Allan Douglas | NIDS crosses red line
There have been many instances in our country's relatively short history where leadership decisions have been made that could so easily have had adverse effects on the health of Jamaica's democracy.
I believe the present Government's recent decision to introduce the National Identification and Registration Act (NIRA) could have such an adverse impact. The Opposition has quite correctly challenged the constitutionality of the introduction of the National Identification Scheme (NIDS).
To justify this piece of legislation, the Government has cited the high level of crime, and sees NIDS as a measure to reduce crime. Unfortunately, there is no evidence to support the contention that NIDS would reduce crime. Issuing national ID cards has certainly not reduced crime in France, Germany, Italy, and Spain where such a scheme exists.
I understand that NIRA makes it compulsory for all Jamaican citizens residing here to be registered and be bearers of a NIDS card. The act further makes it a criminal offence not to be compliant. It follows then, that our police would be authorised by law to stop any citizen of Jamaica and demand to be shown his or her NIDS card. Failure to do so would likely lead to prosecution.
My concern is that this could lead to the police profiling certain people in deciding just who should be stopped and checked for possession of their card. Giving the police a licence to stop anyone at random is an infringement of our constitutional right to be able to be "free to move about without an obligation to carry a pass, and not to be subject to arbitrary or random stop and searches."
National ID cards have often been described as 'local or internal passports', which every citizen would be required to have on his/her person in order to move about in his/her country to conduct personal or lawful business.
NIDS requires a large amount of personal information/data that is not voluntarily provided, information we will have to trust will be properly secured. How confident are we that the security of such information will not be compromised? Just who will be responsible for securing it?
It is noted that our personal information/data will not be made available to others, except when it is in the interest of national security. In that case, it may be made available to others. Just who or what will be the arbiter in the decision to release such information?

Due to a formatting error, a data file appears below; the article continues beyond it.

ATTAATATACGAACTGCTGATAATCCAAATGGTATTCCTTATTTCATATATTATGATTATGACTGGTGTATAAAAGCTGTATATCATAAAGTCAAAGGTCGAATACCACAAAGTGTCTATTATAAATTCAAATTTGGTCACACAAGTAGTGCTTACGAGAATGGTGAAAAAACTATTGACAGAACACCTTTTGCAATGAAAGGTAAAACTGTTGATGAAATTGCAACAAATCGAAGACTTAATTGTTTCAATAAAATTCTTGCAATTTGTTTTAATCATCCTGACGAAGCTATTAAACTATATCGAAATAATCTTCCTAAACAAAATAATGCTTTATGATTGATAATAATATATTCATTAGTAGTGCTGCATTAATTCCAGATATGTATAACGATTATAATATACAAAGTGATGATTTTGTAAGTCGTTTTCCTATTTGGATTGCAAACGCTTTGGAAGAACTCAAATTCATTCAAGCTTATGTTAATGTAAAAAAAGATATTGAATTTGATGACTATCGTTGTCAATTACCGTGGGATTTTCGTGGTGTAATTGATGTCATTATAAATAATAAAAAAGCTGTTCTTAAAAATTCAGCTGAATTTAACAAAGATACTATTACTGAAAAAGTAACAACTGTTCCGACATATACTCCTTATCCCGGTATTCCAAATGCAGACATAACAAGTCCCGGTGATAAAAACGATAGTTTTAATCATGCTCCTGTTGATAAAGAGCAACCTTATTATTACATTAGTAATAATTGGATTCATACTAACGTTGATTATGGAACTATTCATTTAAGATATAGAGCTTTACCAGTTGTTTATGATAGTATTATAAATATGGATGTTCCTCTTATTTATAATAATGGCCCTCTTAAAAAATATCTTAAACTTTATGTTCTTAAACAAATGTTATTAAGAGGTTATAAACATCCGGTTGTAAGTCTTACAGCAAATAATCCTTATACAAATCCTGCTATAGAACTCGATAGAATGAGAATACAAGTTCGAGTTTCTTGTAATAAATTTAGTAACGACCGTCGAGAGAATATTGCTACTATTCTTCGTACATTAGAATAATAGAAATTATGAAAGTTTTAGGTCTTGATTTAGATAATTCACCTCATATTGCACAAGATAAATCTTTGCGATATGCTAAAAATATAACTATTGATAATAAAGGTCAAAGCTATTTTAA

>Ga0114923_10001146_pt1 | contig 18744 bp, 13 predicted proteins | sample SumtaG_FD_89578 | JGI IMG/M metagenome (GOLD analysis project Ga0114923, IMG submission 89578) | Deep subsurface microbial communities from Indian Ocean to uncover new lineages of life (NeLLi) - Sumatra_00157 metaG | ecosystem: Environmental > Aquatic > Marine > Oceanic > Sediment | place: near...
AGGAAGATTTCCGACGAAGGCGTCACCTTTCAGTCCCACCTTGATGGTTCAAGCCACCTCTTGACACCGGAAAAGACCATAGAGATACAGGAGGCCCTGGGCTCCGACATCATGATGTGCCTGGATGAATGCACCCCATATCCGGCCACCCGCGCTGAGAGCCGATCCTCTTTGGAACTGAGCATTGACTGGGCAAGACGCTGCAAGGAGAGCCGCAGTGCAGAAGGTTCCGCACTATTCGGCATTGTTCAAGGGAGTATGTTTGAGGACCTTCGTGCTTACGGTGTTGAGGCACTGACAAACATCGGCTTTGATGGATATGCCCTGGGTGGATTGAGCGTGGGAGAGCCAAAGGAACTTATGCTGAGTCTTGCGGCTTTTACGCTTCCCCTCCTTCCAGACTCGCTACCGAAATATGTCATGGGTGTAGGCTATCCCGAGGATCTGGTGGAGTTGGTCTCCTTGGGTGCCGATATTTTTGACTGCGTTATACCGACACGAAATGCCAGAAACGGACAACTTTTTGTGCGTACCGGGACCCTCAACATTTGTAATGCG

In addition, in the past, very sophisticated and advanced systems have been compromised/
breached or hacked, and one's personal data would be subject to abuse, putting the victim at great risk and expense and/or loss of rights guaranteed for every citizen of Jamaica by virtue of the Constitution. Our political leaders should not believe for one moment that their personal information/data could not also be used by their opponents to gain political advantage.
So Jamaicans will be compelled to be NIDS registered, and those who are not will be guilty of an offence. In addition, because we will also not be able to conduct business or be provided with services by government bodies or agencies, we will not be able to be registered as voters or exercise our franchise at the polls. Those so disenfranchised will effectively have no say as to who represents them in Parliament, and thus have no voice in the selection of the government.
These constitutional rights for us, Jamaicans, are fundamental to the health and preservation of our democracy, and we should jealously guard the same.
I urge the Government to give very careful thought to the introduction of NIDS or any such similar scheme that interferes with or violates our rights. It is still not too late, regardless of any ruling by the court with regard to the Opposition's claim, to withdraw this piece of legislation. They need not be afraid of doing so, as they would be in good company: the British did exactly that with its NIDS.